people making a living from social media in Manchester was minuscule.
When 80 people turned up on the first night we knew we were onto something. It quickly became a focal point for like-minded people across the northwest whether they had a professional or personal interest in social media.

2. Why do you think it has lasted?
Josh: Despite a rapidly developing digital scene, I think the Social Media Cafe has endured because it’s a dynamic and changing event that keeps up with what the community wants it to do. Though there are a few of us who play a co-ordination role, it’s really up to the community as to what they want to hear about each month; every event, we ‘crowdsource’ the agenda which means we’ll always have something of interest to most people, and something that’s usually quite topical. For example, in the run-up to the last election, we had a talk from Openly Local, a project seeking to open up local election data. That spawned a piece of work by Trafford Council to apply those principles across all their data sets, which is something I’m really pleased to be able to point to as a tangible benefit from getting involved in the Social Media Cafe. This month, we have the team behind the Greater Manchester Police’s Twitter experiment, which created headlines all over the world.

Julian: There is a really nice supportive community that has developed around the Social Media Cafe and I think one reason why this has happened is that I think no-one has tried to take ownership of it. It can be what people want to make of it. I think the format of the event has been such that it reflects the diversity of its audience. This has come about through an evolution of its format from panel discussion through to unConference.

3.What’s your highlight from the past two years?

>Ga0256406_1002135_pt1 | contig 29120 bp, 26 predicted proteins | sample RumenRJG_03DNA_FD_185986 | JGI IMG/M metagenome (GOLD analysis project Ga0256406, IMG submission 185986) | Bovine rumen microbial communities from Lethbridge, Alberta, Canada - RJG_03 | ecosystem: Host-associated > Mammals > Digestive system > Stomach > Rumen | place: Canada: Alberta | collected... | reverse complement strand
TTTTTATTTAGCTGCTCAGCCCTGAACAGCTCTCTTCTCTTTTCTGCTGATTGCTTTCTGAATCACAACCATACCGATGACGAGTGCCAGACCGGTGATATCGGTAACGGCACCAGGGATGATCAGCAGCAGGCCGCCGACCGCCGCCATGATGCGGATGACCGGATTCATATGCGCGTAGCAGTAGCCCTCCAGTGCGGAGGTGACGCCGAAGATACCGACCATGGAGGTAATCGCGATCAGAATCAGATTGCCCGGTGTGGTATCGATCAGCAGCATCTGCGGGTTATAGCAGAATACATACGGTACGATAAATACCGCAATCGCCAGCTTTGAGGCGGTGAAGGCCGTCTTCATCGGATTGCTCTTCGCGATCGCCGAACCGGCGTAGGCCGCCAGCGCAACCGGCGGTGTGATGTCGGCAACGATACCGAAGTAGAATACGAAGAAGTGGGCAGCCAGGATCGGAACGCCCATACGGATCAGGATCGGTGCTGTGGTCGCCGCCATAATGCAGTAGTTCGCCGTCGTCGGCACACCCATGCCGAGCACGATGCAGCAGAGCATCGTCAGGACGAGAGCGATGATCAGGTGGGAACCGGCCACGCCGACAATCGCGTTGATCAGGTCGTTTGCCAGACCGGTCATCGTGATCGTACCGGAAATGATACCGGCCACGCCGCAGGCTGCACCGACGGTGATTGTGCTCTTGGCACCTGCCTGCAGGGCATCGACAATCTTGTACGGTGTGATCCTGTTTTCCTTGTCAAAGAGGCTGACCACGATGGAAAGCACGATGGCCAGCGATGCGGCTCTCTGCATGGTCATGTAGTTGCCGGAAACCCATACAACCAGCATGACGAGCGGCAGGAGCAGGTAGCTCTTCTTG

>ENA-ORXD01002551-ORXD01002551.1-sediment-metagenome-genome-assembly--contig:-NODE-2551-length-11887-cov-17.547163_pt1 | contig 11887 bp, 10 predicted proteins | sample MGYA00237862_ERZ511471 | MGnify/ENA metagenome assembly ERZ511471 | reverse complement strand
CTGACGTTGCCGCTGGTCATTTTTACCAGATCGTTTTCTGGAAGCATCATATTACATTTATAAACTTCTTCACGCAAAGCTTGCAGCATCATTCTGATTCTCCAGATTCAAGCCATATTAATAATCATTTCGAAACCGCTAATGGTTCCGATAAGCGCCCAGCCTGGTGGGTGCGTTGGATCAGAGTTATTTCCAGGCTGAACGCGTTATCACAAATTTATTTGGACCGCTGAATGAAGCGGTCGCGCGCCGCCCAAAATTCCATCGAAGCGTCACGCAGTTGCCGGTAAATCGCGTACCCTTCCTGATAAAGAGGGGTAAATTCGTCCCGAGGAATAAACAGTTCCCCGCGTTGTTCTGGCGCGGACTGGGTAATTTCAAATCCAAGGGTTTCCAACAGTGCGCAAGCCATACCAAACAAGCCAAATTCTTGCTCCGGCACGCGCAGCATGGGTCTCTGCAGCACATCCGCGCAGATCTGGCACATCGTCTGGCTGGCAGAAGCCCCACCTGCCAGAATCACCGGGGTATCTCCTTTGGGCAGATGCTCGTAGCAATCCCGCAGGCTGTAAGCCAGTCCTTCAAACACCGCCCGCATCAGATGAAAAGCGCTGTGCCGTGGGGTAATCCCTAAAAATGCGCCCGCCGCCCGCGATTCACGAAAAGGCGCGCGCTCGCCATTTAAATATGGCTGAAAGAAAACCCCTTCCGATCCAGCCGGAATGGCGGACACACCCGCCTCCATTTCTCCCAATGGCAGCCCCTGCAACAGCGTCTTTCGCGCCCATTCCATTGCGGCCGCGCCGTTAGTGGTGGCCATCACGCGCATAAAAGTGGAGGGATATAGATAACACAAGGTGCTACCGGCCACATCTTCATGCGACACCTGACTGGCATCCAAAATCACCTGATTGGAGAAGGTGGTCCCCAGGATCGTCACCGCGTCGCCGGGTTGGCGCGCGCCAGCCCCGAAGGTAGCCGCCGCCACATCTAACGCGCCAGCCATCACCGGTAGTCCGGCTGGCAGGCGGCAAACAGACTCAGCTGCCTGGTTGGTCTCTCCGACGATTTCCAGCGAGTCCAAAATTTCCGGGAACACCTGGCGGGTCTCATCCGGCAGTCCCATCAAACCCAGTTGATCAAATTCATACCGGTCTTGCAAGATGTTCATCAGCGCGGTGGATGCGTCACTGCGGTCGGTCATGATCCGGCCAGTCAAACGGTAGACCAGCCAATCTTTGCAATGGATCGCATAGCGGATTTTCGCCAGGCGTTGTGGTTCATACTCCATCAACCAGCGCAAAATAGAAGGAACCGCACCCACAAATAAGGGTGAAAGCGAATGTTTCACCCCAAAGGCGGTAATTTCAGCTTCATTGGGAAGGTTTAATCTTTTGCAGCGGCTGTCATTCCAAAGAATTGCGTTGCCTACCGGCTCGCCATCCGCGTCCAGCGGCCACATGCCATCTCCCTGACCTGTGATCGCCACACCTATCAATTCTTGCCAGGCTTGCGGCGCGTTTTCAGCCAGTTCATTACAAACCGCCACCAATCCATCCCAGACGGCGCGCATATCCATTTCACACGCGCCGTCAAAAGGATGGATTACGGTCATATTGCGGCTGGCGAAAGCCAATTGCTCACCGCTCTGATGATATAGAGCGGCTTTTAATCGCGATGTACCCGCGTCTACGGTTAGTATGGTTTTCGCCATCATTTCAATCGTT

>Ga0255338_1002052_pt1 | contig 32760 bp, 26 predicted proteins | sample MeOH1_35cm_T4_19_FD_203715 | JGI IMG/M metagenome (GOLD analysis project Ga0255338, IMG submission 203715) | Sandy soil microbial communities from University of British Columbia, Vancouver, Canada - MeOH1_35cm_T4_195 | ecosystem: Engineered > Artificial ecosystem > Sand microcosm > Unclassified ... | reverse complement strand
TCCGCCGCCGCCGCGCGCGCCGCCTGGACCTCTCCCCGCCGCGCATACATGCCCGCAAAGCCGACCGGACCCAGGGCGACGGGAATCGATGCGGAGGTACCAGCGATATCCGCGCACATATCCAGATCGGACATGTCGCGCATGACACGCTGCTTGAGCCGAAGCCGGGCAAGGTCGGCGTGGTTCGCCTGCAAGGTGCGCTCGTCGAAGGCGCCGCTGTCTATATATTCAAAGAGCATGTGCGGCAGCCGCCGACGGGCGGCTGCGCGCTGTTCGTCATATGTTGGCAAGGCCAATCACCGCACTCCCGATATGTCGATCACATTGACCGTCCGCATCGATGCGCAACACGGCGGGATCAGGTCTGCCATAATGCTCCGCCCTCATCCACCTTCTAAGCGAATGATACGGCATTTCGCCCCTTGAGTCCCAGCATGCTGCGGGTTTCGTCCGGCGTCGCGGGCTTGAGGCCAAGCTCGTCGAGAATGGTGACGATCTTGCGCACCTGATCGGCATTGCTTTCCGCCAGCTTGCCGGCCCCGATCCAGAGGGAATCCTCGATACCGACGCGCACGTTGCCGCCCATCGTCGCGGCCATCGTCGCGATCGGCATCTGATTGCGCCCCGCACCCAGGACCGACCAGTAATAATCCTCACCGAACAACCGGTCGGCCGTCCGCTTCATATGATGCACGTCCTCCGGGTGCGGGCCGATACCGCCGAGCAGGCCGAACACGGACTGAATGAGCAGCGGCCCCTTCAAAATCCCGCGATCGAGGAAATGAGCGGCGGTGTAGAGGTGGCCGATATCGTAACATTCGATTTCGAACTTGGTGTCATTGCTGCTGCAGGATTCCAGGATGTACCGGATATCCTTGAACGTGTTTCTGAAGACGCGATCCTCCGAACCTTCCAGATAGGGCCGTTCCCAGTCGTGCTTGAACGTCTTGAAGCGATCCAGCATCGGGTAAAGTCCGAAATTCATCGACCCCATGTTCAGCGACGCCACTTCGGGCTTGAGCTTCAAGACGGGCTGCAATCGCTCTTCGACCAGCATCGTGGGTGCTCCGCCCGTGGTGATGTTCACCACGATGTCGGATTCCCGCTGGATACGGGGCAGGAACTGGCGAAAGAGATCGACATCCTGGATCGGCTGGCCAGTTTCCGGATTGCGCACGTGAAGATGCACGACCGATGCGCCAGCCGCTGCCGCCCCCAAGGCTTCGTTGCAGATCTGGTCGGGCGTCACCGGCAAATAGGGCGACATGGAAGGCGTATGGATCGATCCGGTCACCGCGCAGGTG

Josh: It’s tough to pick out a highlight, but something that’s stuck in my mind is the crowdsourced video that was made by Social Meida Cafe participants about their memories of Ceefax. A slightly obscure topic perhaps, but there were some great reminders how Teletext changed people’s lives, and the interactive element that was the message boards: one of the early examples of social media.

Julian: Over the last two years the highlights, for me have been some of the more left field presentations. From talks about Emoticons through Mertz Web and Literature. It also has been crucial to starting a number of initiatives such as the regularly attended Social Media Surgeries, Manchester Aggregator as well as being key in helping Trafford Metropolitan Borough Council releasing election data after Chris Taggart spoke at SMC.

Martin: I don’t really have one highlight but what I’m most proud of is how it’s helped all sorts of projects bloom across Manchester, from social media surgeries for businesses to transmedia storytelling projects.
Many more digital community events have sprung up since like we started and it’s great to have been there, helping Manchester’s digital scene develop in our own small way.

4. Has it had any impact on other parts of your life – new job perhaps?
Josh: Getting involved in the Social Media Cafe has been a great way to network with the local digital community, which has given me access to the skills and knowledge of some incredibly talented people. It’s been really useful to know who to call to solve a problem, who might be available for work or who might want to tender for a project that I’m working on. I also feel that the community is a really collaborative one that looks out for each other – and in a climate where jobs are hard to come by, and more people might lose their jobs, I feel that my future prospects are stronger by having been involved. By taking on the online community management aspect of the event, I also feel that I’ve developed new skills that I can market to future employers.

Julian: It has impacted in numerous ways. For a start Littlestar, my company was supporting the Social Media Cafe with equipment and time at the beginning and through it I came to work for FutureEverything. I have also met many people who I now regard as good friends through the Cafe it is after all a very sociable place

Martin: Social Media Cafe really signalled the start of a new chapter in my
life. The network of people I’ve met through it helped me move from a
job that had run its course for me to one directly involved in social
media and digital content. I’m not the only one though, seeing people
go away from talks feeling inspired and trying new things is really
rewarding.

5. What does the future hold for Manchester’s social media cafe – hopes or fears?